Most of the racial prejudice Americans harbor today is subtle and manifests itself in stealthier ways than it did in the past. It shows up in how employers view potential hires, how salespeople choose to assist people at high-end stores, or how teachers dole out punishments to misbehaving students. Often subconscious, these race-based evaluations of character or intelligence have wide-ranging effects.
Extensive research on the subject shows that just about everyone carries this subconscious prejudice, known as implicit bias, no matter how well-meaning they might be. In the criminal justice system, this implicit bias may contribute to the many racial disparities in law enforcement. When it comes to police officers, implicit bias is a widespread concern, precisely because of how devastating its effects can be, with trade publications and federal programs taking steps to address it through training and awareness.
There are law enforcement officials who understand how devastating the effects of implicit bias can be, but no one understands this more than the people living in communities where racial minorities are disproportionately targeted by police and arrested. The reaction to police killings since the shooting of Michael Brown in Ferguson, Missouri — most recently, the police shooting of Terence Crutcher in Tulsa, Oklahoma — is about more than a specific individual incident; it's also about the overall system that makes such deaths at the hands of police disproportionately common.
But it's not just police shootings. When looking at the criminal justice system as a whole, there are many, many racial disparities — in incarceration rates, length of prison sentences for the exact same crimes, and even the death penalty.
Some of the disparities are explained by socioeconomic factors — such as poverty, unemployment, and segregation — that make black Americans much more likely to commit crime than their white counterparts. But a 2015 study by researcher Cody Ross found, "There is no relationship between county-level racial bias in police shootings and crime rates (even race-specific crime rates), meaning that the racial bias observed in police shootings in this data set is not explainable as a response to local-level crime rates." That suggests something else — such as, potentially, racial bias — is going on.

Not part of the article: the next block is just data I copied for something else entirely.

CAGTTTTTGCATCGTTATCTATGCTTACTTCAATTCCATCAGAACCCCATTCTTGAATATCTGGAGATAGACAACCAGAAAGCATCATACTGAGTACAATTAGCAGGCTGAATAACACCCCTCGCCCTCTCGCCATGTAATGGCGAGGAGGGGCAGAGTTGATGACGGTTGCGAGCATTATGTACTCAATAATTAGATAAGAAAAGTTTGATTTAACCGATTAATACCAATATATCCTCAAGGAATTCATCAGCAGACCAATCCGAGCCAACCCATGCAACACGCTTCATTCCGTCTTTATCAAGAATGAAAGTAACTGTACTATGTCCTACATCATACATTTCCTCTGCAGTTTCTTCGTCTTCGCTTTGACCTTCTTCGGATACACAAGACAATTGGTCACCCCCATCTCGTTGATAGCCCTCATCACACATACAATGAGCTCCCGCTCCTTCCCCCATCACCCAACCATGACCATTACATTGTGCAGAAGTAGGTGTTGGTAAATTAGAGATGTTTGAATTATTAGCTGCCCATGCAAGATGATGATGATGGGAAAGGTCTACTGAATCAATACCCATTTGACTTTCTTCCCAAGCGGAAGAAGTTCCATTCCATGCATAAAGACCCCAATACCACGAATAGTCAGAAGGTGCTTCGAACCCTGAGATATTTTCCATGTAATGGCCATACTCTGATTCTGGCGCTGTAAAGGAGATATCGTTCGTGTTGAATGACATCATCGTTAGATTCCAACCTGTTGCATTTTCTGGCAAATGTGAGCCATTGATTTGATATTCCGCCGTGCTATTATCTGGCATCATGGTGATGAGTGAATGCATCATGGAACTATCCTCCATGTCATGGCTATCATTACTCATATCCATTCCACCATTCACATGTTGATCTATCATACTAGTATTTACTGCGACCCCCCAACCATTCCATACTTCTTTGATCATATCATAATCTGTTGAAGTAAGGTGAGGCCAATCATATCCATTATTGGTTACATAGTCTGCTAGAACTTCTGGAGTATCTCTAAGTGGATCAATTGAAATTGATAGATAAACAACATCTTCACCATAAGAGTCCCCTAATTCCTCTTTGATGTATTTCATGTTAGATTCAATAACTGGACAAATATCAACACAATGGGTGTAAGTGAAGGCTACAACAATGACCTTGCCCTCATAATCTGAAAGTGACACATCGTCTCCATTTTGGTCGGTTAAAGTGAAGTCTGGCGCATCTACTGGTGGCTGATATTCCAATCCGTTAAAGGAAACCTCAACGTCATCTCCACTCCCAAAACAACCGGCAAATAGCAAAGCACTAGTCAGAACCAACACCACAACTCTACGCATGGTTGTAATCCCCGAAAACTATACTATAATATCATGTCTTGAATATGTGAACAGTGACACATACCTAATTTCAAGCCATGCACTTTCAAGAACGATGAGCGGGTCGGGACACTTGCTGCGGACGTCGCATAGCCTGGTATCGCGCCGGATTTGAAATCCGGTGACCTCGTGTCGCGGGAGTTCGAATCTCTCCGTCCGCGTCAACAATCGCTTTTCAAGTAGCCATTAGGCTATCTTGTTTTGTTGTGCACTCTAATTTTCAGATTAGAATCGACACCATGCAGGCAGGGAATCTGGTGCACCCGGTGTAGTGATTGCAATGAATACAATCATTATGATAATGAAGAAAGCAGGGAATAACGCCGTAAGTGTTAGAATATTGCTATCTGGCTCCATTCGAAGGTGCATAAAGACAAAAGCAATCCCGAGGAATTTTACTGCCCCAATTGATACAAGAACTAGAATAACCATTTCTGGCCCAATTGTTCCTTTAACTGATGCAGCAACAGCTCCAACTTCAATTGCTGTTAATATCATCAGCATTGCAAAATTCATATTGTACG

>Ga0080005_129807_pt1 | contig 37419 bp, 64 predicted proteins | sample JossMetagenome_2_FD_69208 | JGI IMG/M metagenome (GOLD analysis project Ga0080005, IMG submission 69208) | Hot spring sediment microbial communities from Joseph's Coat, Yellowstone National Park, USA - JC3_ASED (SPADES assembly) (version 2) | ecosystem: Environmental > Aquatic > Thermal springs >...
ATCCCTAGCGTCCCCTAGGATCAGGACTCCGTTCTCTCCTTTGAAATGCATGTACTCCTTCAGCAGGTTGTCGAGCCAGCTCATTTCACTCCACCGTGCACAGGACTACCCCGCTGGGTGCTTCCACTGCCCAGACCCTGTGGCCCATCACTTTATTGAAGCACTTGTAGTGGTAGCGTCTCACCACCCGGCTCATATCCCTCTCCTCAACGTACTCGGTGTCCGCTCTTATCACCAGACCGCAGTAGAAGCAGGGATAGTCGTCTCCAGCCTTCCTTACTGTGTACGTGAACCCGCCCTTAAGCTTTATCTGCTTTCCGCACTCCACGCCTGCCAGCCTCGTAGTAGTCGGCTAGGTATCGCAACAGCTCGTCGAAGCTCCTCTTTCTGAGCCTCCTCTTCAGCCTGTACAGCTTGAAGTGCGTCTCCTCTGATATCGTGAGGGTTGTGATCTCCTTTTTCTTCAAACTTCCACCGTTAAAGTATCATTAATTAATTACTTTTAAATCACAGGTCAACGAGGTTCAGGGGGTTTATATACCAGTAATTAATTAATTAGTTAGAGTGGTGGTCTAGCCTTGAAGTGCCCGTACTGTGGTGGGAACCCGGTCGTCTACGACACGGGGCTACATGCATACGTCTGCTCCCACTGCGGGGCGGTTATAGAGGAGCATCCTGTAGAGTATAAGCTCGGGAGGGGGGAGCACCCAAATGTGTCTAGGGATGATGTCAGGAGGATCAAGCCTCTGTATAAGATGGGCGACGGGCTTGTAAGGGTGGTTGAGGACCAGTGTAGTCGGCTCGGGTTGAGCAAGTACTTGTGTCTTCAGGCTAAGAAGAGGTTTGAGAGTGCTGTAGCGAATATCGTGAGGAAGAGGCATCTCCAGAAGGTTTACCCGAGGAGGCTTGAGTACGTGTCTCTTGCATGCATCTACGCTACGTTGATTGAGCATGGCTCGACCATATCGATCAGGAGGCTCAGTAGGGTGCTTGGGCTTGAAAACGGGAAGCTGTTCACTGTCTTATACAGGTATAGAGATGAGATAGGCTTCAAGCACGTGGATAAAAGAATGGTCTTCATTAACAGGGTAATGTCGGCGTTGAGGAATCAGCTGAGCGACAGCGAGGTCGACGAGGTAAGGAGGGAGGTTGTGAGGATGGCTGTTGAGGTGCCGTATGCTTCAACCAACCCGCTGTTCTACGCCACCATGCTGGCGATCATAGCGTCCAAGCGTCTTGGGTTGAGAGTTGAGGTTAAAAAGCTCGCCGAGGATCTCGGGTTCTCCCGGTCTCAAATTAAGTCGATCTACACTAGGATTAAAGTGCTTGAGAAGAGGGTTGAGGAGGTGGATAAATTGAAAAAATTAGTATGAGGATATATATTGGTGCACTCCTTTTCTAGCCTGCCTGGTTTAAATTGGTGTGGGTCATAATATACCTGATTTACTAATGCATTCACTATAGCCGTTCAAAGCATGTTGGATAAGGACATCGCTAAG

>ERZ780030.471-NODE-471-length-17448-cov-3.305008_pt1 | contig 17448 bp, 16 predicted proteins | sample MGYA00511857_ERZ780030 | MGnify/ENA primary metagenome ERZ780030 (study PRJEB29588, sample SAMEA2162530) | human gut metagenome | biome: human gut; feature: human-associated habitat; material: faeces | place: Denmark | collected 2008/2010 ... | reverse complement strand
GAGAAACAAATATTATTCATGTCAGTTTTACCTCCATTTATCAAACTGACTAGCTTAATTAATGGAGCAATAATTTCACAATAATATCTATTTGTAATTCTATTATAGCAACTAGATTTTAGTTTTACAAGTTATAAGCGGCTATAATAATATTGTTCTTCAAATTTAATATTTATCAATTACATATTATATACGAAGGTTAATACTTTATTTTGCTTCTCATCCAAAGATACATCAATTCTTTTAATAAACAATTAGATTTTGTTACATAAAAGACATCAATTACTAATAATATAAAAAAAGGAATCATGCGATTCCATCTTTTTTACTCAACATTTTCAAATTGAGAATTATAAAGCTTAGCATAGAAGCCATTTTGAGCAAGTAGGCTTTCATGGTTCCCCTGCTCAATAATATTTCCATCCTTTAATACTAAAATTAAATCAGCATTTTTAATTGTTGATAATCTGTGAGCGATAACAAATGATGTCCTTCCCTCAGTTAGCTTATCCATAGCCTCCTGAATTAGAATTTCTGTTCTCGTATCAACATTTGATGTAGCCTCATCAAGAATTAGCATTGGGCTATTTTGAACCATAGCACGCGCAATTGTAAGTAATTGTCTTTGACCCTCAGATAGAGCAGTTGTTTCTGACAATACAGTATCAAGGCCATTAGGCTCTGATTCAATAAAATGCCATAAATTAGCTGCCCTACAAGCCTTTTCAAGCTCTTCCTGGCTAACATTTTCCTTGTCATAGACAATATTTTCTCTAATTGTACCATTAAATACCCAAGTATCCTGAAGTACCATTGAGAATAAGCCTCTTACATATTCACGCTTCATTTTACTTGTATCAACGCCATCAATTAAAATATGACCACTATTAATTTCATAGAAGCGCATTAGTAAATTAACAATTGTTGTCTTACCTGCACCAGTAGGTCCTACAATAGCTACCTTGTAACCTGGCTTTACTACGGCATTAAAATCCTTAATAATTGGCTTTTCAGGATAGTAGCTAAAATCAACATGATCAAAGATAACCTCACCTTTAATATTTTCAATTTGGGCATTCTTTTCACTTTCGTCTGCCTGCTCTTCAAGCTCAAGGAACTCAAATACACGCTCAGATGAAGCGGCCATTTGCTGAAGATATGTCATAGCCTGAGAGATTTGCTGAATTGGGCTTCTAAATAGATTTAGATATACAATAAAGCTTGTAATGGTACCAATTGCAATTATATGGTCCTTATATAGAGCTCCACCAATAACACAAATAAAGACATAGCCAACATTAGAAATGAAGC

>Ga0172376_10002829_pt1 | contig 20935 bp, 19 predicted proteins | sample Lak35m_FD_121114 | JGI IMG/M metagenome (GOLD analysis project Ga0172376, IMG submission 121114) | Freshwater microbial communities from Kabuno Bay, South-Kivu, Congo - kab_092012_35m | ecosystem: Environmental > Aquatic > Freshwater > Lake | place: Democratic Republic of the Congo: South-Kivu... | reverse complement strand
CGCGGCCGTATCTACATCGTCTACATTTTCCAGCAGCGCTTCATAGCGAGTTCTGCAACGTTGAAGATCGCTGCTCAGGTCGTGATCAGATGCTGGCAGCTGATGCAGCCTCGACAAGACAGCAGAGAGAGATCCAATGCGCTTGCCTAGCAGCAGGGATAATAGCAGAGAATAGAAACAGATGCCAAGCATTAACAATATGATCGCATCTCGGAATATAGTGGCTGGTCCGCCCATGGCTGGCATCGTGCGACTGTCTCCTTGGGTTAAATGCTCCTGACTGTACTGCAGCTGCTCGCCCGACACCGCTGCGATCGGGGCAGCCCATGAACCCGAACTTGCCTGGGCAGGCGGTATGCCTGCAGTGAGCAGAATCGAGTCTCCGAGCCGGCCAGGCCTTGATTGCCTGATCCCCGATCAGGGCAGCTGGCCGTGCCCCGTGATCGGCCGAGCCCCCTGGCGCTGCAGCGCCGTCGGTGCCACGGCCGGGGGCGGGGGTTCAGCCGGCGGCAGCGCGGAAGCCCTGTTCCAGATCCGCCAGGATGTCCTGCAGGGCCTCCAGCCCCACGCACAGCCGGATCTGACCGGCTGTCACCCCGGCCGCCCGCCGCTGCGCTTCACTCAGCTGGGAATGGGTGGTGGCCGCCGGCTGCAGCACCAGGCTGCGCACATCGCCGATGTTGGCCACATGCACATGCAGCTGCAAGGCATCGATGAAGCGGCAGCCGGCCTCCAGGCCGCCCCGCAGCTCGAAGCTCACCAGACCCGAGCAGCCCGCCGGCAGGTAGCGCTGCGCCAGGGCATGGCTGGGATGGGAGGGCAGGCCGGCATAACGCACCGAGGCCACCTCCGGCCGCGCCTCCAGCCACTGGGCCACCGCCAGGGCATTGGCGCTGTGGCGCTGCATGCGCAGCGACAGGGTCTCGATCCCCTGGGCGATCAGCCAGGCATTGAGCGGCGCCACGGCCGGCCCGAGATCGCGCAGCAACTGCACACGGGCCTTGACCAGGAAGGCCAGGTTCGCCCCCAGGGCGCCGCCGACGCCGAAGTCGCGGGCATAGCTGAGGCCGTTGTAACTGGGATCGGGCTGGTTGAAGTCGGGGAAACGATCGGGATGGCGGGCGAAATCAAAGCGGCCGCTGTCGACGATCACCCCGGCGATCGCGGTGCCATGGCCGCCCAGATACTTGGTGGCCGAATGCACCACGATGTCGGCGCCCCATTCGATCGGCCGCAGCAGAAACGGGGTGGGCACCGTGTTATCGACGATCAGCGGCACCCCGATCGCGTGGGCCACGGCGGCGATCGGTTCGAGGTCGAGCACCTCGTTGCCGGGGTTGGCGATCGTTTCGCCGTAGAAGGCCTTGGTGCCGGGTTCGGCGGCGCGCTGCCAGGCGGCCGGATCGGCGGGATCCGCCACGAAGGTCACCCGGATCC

Cops stereotype black men without being aware of it
Lorie Fridell is a University of South Florida criminologist who works with cops to help them resist subconscious biases, particularly against young black men. She previously talked to me about how these biases can work.
"Similarly to explicit bias, [implicit bias] groups people into stereotypes and prejudices," Fridell said. "What's different is it doesn’t come with outward hostility."
In police work, this bias can show itself when an officer stops a subject he views as a potential threat. Police officers are legally allowed to use force based on their perception of a threat, so long as their perception is defined as reasonable (usually as judged by a prosecutor, judge, jury, or grand jury). That doesn't, however, mean they always use force. "Police very often use a lesser level of force even when they’re justified at a higher level," Fridell said.
But if some cops automatically consider black men more dangerous, they probably won't show nearly as much restraint against a black suspect as they would against, say, an elderly white woman. So police officers might be more likely to use deadly force against black people that's legally justified but perhaps not totally necessary.
Researchers at the University of Colorado Boulder and California State University Northridge in May 2014 reviewed a decade of empirical evidence about cops and implicit bias. They found police officers seem to possess implicit bias that might make them more likely to shoot black suspects than white ones. But this bias may be partly controlled through proper training, and police officers appear to perform better — meaning they show less implicit bias — than participants from the general public.
To test these disparities, researchers have run all sorts of simulations with police officers and other participants. In the earlier days, these simulations would quickly flash images of black and white people along with different objects, and ask participants to identify if the object was a gun. More recently, researchers have used video games to see how people react to suspects of different races.
Josh Correll, a University of Colorado Boulder psychology professor, ran some of these tests with a shooter video game. His initial findings showed police officers generally did a good job of avoiding shooting unarmed targets of all races, but when shooting was warranted, officers pulled the trigger more quickly against black suspects than white ones. This suggests that officers exhibit some racial bias in shooting.
In the real world, this could lead police to shoot black people at disproportionate rates. Real policing situations, after all, are often much more complicated: Factors — such as a real threat to the officer's life and whether a bullet will miss and accidentally hit a passerby — can make the situation much more confusing to officers.
So if cops, as Correll's simulations suggest, tend to shoot black suspects more quickly, it's possible that could lead to more errors — such as shooting a black suspect when it's not necessary — in the field. "In the very situation in which [officers] most need their training," he previously told me, "we have some reason to believe that their training will be most likely to fail them."